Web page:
Garvin (1988) suggests that a transcendental view of quality is subjective and personal to one’s own experience. This definition ‘focuses on customers’ needs and highlights the importance of knowing who customers are, what their needs are and how to satisfy them’ (Elassy, 2015:252). James (1996:81) expounds on Garvin’s transcendental view of quality that ‘quality is something we cannot touch, but know instantly and can differ, over time, in relation to the same thing’. However, it is contended that a consumer who receives a service does so because the quality is reinforced positively by that service and consequent use of it. In an educational context, schools are expected to render quality education by various stakeholders. The moment when the stakeholders’ educational service needs are not satisfied, the quality view of education becomes problematic. The definition of quality as meeting customers’ needs in the education sector is questionable. For an example, how can learners in pre-primary and lower primary phases be capable of determining what their needs are and whether their needs are being met? (Green, 1994). However, teachers as the stakeholders of schools are capable of identifying their needs and ascertain the degree to which their professional needs are met through self-assessment.

The product-based quality view

Garvin’s product-based quality view contends that quality is dependent on the product and not with the customer. In an educational context, quality is seen to rest solely with the attributes of quality educational services provided by schools and not with the individual teachers. This approach provides objective measures of quality but has a disadvantage of assuming that the presence of an attribute implies quality education services (Rao et al, 1996). Thus, the quality attributes that teachers are expected to possess (e.g. high educational qualifications and vast teaching experiences) do not make teachers become effective. However, it is the teachers’ innovative skills of teamwork and collaboration that can lead teachers to become effective in realising quality education in schools.

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CHAPTER 1: INTRODUCTION AND ORIENTATION OF THE STUDY 
1.1 INTRODUCTION
1.2 BACKGROUND TO THE STUDY
1.3 MOTIVATION FOR THE STUDY
1.4 RESEARCH PROBLEM
1.5 AIM AND OBJECTIVES OF THE RESEARCH
1.6 RESEARCH PARADIGM, RESEARCH APPROACH, AND UNDERLYING PHILOSOPHIES OF THE STUDY
1.7 HYPOTHESES FOR THE STUDY
1.8 RESEARCH METHODS
1.9 CONTRIBUTIONS OF THE STUDY TOWARDS THEORY AND PRACTICE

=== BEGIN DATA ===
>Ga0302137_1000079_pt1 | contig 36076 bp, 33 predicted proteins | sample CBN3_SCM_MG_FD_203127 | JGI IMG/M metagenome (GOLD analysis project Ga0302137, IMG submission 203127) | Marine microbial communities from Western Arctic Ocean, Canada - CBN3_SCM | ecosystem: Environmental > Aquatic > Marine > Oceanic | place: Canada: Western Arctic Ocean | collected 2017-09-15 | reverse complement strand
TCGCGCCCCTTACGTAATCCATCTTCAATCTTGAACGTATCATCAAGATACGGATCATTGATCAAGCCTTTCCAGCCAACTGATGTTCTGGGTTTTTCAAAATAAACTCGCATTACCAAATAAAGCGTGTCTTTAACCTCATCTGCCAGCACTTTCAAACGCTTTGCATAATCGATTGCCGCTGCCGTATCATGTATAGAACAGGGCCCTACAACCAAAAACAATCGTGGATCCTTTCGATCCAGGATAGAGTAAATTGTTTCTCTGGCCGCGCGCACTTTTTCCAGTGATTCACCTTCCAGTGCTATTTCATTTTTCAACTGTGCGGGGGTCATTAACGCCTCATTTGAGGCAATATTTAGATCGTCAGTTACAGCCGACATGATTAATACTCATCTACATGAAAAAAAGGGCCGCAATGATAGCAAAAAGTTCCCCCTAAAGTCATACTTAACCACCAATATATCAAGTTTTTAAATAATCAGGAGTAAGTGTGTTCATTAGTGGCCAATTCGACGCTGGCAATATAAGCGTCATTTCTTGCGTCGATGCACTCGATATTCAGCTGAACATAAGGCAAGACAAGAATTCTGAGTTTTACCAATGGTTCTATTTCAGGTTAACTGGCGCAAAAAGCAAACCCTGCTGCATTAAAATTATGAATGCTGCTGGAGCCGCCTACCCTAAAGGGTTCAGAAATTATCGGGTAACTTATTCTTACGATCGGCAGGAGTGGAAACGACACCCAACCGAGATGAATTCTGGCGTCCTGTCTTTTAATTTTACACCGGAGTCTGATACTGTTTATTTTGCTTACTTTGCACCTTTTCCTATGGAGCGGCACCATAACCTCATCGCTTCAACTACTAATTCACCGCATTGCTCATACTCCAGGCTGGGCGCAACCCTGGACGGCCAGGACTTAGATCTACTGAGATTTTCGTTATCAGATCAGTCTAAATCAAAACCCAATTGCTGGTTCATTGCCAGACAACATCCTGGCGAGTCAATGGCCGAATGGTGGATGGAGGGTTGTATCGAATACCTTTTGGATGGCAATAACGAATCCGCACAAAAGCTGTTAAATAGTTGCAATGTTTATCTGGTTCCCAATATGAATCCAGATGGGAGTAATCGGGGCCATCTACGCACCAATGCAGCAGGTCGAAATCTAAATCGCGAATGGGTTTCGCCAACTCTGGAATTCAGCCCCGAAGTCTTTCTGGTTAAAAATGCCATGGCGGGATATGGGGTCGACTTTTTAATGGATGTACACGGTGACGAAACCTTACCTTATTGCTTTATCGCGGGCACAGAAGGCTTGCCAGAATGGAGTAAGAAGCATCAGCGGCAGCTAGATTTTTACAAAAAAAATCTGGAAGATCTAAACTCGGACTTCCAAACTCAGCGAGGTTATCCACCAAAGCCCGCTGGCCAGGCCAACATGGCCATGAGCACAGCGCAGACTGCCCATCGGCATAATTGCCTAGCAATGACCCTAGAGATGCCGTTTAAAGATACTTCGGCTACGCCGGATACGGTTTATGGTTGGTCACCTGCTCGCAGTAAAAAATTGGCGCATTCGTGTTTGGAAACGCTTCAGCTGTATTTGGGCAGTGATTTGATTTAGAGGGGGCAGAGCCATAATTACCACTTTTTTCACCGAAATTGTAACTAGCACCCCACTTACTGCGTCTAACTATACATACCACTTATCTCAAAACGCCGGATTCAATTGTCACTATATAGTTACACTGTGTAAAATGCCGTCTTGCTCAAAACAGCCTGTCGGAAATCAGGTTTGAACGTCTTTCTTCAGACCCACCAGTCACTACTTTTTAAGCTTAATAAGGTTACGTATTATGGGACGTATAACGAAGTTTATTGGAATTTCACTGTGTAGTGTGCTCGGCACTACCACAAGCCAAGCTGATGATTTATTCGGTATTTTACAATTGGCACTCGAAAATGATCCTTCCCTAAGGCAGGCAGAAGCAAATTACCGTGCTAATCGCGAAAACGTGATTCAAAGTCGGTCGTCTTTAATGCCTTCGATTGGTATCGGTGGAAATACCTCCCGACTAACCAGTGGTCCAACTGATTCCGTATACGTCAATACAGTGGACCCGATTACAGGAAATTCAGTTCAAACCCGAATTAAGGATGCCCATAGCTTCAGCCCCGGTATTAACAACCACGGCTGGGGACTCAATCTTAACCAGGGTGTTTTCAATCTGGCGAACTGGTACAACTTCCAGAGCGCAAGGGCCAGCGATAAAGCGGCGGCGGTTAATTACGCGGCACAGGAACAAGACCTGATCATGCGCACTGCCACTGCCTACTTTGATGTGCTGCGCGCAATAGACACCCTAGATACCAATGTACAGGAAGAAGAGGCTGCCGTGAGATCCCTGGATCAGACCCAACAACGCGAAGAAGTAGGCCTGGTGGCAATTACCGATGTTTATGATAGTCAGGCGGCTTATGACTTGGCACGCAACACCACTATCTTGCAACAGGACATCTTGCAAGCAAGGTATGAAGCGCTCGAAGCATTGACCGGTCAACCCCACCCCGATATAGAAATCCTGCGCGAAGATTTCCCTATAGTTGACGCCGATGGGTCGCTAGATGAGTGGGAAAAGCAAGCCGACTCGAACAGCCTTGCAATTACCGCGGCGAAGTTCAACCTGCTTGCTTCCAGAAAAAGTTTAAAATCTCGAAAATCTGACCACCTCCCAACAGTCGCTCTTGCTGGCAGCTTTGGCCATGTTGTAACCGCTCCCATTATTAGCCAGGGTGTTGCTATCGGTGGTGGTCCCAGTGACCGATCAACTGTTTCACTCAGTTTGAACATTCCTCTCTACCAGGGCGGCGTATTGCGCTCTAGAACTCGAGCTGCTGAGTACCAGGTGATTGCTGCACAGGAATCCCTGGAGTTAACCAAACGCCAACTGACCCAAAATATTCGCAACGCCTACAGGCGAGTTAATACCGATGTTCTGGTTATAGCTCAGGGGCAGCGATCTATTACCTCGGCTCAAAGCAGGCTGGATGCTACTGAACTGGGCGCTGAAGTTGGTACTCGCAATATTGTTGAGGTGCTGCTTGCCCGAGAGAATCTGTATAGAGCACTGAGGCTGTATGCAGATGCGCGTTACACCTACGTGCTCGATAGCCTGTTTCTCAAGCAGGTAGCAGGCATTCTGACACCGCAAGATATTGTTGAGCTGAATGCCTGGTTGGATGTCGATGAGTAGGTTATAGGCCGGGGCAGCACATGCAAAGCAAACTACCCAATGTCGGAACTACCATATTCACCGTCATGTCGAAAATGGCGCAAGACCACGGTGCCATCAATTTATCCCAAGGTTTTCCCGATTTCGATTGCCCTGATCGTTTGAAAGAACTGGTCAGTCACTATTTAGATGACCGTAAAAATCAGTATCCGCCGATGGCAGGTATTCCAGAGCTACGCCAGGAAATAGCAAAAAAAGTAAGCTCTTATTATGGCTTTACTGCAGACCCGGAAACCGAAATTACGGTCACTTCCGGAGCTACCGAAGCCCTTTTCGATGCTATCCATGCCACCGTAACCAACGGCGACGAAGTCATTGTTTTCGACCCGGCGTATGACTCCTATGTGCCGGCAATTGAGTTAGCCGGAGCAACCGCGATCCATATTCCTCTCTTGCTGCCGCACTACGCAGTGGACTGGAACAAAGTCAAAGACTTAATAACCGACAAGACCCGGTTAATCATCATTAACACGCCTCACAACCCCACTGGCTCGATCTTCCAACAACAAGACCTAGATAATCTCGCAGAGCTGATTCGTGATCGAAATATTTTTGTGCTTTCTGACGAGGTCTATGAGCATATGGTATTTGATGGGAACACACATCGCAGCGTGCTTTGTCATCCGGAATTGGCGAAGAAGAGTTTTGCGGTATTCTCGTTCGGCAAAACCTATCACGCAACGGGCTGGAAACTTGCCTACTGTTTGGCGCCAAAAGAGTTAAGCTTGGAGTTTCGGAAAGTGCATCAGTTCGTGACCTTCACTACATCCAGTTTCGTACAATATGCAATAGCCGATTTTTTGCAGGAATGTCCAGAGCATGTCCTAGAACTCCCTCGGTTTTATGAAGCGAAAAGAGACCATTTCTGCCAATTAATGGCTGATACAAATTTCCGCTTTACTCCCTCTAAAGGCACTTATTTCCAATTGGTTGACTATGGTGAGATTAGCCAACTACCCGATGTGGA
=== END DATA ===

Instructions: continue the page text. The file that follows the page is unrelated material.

1.10 RELIABILITY, VALIDITY AND TRUSTWORTHINESS OF THE RESEARCH
1.11 PLANNING OF THE STUDY
1.12 DEFINITIONS OF KEY TERMS
1.13 CHAPTER SUMMARY
CHAPTER 2: THEORETICAL FRAMEWORK FOR THE STUDY 
2.1 INTRODUCTION
2.2 AN EXPOSITION OF THE CONCEPT OF QUALITY
2.3 EXPOSITION OF A FEW SELECTED QUALITY THEORIES
2.4 SUMMARY
2.5 CONCLUSION
CHAPTER 3: SELF-ASSESSMENT STRATEGIES AND QUALITY EDUCATION 
3.1 INTRODUCTION
3.2 EXPOSITION OF SELF-ASSESSMENT
3.3 EXPOSITION OF SELF-ASSESSMENT STRATEGIES
3.4 QUALITY EDUCATION IN THE NAMIBIAN CONTEXT
3.5 SELF-ASSESSMENT IN THE NAMIBIAN CONTEXT
3.6 CONCLUSION
CHAPTER 4: RESEARCH METHODOLOGY 
4.1 INTRODUCTION
4.2 RESEARCH DESIGN
4.3 STUDY POPULATION AND SAMPLING
4.4 INSTRUMENTATION
4.5 DATA COLLECTION PROCEDURES
4.6 DATA ANALYSIS AND PRESENTATION
4.7 VALIDITY AND RELIABILITY
4.8 SUMMARY
CHAPTER 5: DATA PRESENTATION, ANALYSIS AND DISCUSSION 
5.1 INTRODUCTION
5.2 PART A: QUALITATIVE DATA PRESENTATION AND ANALYSIS
5.3 PERCEPTIONS OF QUALITY AND QUALITY EDUCATION IN GENERAL
5.4 PART B: QUANTITATIVE DATA PRESENTATION AND ANALYSIS
5.5 PERCEPTIONS OF QUALITY AND QUALITY EDUCATION IN GENERAL
5.6 FACTOR ANALYSIS
5.7 DISCUSSION OF ITEMS REMOVED FROM THE FACTOR ANALYSIS
5.8 PART C: TRIANGULATION OF RESEARCH FINDINGS
5.9 LINKS OF SELF-ASSESSMENT STRATEGIES TO QUALITY AND QUALITY EDUCATION IN GENERAL
5.10 AVAILABLE RECOURSES FOR USE OF SELF-ASSESSMENT STRATEGIES IN THE ZAMBEZI REGION
5.11 DEVELOPMENT OF SELF-ASSESSMENT STRATEGY MODELS TO ENHANCE QUALITY EDUCATION IN THE ZAMBEZI REGION
5.12 CONCLUSION
CHAPTER 6: SUMMARY OF THE STUDY, CONCLUSIONS, FINDINGS AND RECOMMENDATIONS
6.1 INTRODUCTION
6.2 SUMMARY OF THE RESEARCH
6.3 THE RESEARCH FINDINGS
6.4 CONCLUSIONS FROM THE STUDY
6.6 LIMITATIONS AND DELIMITATIONS OF THE STUDY
6.7 CONTRIBUTIONS OF THE STUDY TOWARDS THEORY AND PRACTICE
6.9 FINAL REMARKS
7. BIBLIOGRAPHY